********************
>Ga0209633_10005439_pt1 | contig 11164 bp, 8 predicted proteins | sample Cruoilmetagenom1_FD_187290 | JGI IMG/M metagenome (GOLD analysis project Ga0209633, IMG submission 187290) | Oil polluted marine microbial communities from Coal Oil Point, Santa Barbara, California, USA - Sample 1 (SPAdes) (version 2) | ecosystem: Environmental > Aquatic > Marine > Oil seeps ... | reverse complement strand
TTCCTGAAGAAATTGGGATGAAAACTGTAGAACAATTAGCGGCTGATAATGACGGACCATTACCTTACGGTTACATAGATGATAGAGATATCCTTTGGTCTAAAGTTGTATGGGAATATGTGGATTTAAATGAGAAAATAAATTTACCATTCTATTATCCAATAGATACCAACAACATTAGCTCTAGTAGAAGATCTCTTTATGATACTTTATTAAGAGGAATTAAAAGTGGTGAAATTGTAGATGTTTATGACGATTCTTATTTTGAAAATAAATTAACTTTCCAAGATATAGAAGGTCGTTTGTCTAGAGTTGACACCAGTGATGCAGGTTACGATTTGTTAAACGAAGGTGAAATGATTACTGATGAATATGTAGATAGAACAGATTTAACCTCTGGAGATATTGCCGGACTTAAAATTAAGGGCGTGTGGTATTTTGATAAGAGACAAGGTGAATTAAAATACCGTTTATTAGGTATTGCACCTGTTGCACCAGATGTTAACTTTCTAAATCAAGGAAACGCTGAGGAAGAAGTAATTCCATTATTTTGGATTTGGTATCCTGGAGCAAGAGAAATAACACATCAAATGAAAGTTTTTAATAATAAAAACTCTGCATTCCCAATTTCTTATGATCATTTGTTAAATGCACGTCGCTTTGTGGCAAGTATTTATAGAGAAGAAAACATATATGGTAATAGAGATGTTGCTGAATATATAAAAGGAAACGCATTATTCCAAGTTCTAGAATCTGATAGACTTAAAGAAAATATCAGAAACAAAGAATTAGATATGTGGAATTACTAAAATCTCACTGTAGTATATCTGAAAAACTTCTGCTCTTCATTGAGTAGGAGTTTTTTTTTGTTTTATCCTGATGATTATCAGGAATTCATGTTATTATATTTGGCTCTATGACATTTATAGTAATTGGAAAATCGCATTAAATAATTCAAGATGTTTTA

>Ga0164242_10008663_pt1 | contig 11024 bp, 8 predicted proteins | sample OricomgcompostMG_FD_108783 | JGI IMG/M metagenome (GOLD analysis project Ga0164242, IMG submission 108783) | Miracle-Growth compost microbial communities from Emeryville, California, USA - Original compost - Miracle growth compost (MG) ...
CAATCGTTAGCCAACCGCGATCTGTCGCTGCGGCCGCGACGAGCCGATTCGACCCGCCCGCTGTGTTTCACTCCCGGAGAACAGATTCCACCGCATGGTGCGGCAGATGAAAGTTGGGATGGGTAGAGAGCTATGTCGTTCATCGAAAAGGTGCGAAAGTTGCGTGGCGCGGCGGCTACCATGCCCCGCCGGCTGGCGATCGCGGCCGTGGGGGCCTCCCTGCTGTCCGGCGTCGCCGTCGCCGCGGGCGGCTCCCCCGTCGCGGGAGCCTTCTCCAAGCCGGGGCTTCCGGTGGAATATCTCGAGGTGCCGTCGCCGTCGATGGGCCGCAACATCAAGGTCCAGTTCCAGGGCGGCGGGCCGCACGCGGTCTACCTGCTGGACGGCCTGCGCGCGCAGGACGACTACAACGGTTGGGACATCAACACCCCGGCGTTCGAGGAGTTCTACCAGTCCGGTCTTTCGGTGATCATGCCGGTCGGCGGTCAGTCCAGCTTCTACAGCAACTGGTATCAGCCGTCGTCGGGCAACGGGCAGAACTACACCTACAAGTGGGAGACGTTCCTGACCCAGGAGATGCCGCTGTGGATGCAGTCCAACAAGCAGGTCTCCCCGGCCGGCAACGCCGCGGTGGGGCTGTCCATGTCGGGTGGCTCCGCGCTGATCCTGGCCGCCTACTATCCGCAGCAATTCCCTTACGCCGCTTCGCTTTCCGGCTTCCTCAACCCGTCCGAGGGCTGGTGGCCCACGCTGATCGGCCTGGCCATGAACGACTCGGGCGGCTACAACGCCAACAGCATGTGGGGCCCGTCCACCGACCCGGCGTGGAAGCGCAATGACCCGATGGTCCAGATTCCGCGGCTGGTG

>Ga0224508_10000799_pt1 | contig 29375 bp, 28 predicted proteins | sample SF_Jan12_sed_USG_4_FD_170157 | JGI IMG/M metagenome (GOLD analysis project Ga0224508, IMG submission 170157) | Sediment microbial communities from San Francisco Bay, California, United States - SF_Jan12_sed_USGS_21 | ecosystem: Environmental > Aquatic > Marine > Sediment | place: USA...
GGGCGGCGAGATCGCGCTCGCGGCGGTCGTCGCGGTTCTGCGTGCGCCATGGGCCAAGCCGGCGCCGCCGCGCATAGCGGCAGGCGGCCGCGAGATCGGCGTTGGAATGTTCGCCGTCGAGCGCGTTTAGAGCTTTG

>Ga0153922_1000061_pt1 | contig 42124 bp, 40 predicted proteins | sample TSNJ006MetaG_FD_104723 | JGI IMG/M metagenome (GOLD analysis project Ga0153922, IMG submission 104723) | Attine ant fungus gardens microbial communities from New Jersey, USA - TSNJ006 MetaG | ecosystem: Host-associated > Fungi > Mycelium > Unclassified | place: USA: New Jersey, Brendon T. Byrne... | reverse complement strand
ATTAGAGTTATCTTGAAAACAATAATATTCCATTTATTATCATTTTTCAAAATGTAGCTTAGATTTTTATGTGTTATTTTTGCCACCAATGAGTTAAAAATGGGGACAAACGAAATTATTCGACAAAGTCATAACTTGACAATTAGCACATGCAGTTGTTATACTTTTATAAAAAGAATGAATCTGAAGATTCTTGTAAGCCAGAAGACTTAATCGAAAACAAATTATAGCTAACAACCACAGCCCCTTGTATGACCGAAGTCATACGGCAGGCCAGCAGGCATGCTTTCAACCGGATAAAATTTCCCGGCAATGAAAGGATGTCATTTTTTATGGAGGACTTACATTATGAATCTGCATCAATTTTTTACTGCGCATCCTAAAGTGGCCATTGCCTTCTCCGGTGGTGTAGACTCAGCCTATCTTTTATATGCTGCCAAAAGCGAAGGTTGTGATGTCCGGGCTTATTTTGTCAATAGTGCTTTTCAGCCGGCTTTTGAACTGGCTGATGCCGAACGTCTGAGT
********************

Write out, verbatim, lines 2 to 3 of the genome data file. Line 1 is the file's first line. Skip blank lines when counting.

TTCCTGAAGAAATTGGGATGAAAACTGTAGAACAATTAGCGGCTGATAATGACGGACCATTACCTTACGGTTACATAGATGATAGAGATATCCTTTGGTCTAAAGTTGTATGGGAATATGTGGATTTAAATGAGAAAATAAATTTACCATTCTATTATCCAATAGATACCAACAACATTAGCTCTAGTAGAAGATCTCTTTATGATACTTTATTAAGAGGAATTAAAAGTGGTGAAATTGTAGATGTTTATGACGATTCTTATTTTGAAAATAAATTAACTTTCCAAGATATAGAAGGTCGTTTGTCTAGAGTTGACACCAGTGATGCAGGTTACGATTTGTTAAACGAAGGTGAAATGATTACTGATGAATATGTAGATAGAACAGATTTAACCTCTGGAGATATTGCCGGACTTAAAATTAAGGGCGTGTGGTATTTTGATAAGAGACAAGGTGAATTAAAATACCGTTTATTAGGTATTGCACCTGTTGCACCAGATGTTAACTTTCTAAATCAAGGAAACGCTGAGGAAGAAGTAATTCCATTATTTTGGATTTGGTATCCTGGAGCAAGAGAAATAACACATCAAATGAAAGTTTTTAATAATAAAAACTCTGCATTCCCAATTTCTTATGATCATTTGTTAAATGCACGTCGCTTTGTGGCAAGTATTTATAGAGAAGAAAACATATATGGTAATAGAGATGTTGCTGAATATATAAAAGGAAACGCATTATTCCAAGTTCTAGAATCTGATAGACTTAAAGAAAATATCAGAAACAAAGAATTAGATATGTGGAATTACTAAAATCTCACTGTAGTATATCTGAAAAACTTCTGCTCTTCATTGAGTAGGAGTTTTTTTTTGTTTTATCCTGATGATTATCAGGAATTCATGTTATTATATTTGGCTCTATGACATTTATAGTAATTGGAAAATCGCATTAAATAATTCAAGATGTTTTA

>Ga0164242_10008663_pt1 | contig 11024 bp, 8 predicted proteins | sample OricomgcompostMG_FD_108783 | JGI IMG/M metagenome (GOLD analysis project Ga0164242, IMG submission 108783) | Miracle-Growth compost microbial communities from Emeryville, California, USA - Original compost - Miracle growth compost (MG) ...